[Insert the name of your favourite Ska track here]

I am pleased to say the Heritage of Ska launch party which I have been supporting went ahead on Friday and was a great success. I’ve posted a few videos of performances from the night on our Heritage of Ska Facebook page and will be posting photos from the night later this week, just as soon as I’ve had a chance to sort through them all. For now, though, I would like to highlight one of the most pleasing aspects of my involvement with Heritage of Ska, namely the lively conversation we’ve been able to strike up with fans of music in the run-up to the event. I hope that as we continue to develop Heritage of Ska we can grow and deepen this conversation so that future events more closely reflect what music fans want to see (and hear).

In the week or so running up to the Heritage of Ska launch party I started to ask people via our Twitter acccount (@HeritageofSkaUK) what their favourite Ska track was. I even started using the hash tag, #favouriteskatrack, with a view to getting a wider audience to contribute to the discussion. Initially, my reason for asking this question was one of simple variety. As the person in charge of Heritage of Ska’s Twitter account I had become rather bored of endlessly broadcasting to anyone who would listen (and no doubt a fair few that wouldn’t)  the fact that our event was taking place and, yes, exceptionally good value tickets were still available. After asking the question, however, I soon discovered I had succeeded in opening up a more playful, conversational form of engagement which we could hopefully use to develop interest in and support for Heritage of Ska.

To get things started, I put forward one of my favourite Ska tracks:

This seemed to be spark interest, particularly after I re-tweeted the message from my individual Twitter account (@francisclarke). In under an hour we had received our first reply, this time from Paul Evans, founder of Political Innovation, an project that puts on events looking at how new technology and other forms of innovation can support a more conversational form of Politics. I’d been in touch with Paul before and already knew he was an old school Dub fan. What I didn’t know, however, was that he he also had a deep appreciation of Ska.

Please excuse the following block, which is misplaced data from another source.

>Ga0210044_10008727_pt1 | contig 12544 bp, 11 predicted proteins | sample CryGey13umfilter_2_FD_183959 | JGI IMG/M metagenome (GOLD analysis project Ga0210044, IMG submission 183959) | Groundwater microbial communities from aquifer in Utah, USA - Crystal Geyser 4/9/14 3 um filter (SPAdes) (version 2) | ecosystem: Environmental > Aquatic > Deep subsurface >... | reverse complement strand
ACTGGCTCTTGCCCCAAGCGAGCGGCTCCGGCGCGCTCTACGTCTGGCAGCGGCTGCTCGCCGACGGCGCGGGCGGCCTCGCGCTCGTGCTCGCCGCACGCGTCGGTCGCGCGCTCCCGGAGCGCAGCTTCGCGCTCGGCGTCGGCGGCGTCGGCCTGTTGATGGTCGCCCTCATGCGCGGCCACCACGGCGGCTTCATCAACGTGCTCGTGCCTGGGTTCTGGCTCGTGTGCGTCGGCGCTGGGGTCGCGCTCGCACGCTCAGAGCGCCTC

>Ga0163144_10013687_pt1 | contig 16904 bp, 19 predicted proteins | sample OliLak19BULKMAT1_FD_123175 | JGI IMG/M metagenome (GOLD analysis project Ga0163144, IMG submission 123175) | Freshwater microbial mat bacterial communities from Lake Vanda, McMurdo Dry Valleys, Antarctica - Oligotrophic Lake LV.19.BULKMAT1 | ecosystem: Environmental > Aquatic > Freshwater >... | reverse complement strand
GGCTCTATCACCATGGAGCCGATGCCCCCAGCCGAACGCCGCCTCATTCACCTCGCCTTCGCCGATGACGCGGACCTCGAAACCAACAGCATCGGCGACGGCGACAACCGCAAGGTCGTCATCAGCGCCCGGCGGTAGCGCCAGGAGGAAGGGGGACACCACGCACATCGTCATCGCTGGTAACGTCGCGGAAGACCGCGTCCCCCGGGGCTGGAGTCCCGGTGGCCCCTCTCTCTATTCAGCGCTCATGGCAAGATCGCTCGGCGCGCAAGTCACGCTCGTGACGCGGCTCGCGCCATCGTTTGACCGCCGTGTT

I duly re-tweeted Paul’s nomination and, within the space of a few hours, had received another recommendation. This time the recommendation came from the legendary UK independent record label Cherry Red . Some of you geeks out there might recall that Cherry Red put out records by Pulp before they signed to Island and broke through into the mainstream. It turns out, however, that Cherry Red also re-release a lot of older music, including Ska. They recommended the late Laurel Aitken, a Jamaican singer who acquired the nickname as ‘The Godfather of Ska’ and was recorded by the legendary producer Duke Reid, with backing from the Skatalites. Unfortunately, Cherry Red chose simply to send a link to one of Laurel’s albums that they stocked rather than suggest an individual track but, still, it was more rewarding than the fairly limited response I’d received when on old fashioned broadcast mode.

As far as Twitter conversations go, I felt we were on a bit of a roll. My admittedly rather bold self-belief was duly rewarded when Brixton Buzz, an excellent online events listing magazine, chipped in with another recommendation. Their recommendation built on Cherry Red’s and was by Girlie and Laurel Aitken. The cherry on top (to keep the cherry theme going) was the fact that their track even had Brixton in the title. Clearly, the people behind Brixton Buzz had put some thought into their reply.

Keeping the conversation going

In the subsequent days leading up to the event I sought to keep the conversation going by sending out different Ska tracks to spark interest and discussion. My suggestions ranged from second wave Ska bands such as The Specials right up to the American Pie-era American Ska-Punk scene of Less Than Jake. While we did not receive any more song recommendations I still believe the approach I took helped produce a more relaxed and fun form of engagement, which hopefully encouraged more people to attend Friday’s launch event. I’m proud of the fact that our first Heritage of Ska event was picked up by a wider audience than might otherwise have been expected. Now the challenge will be to sustain that audience and attract new more people to future events. I am sure a more conversational more of social media engagement will play an important role in developing Heritage of Ska.

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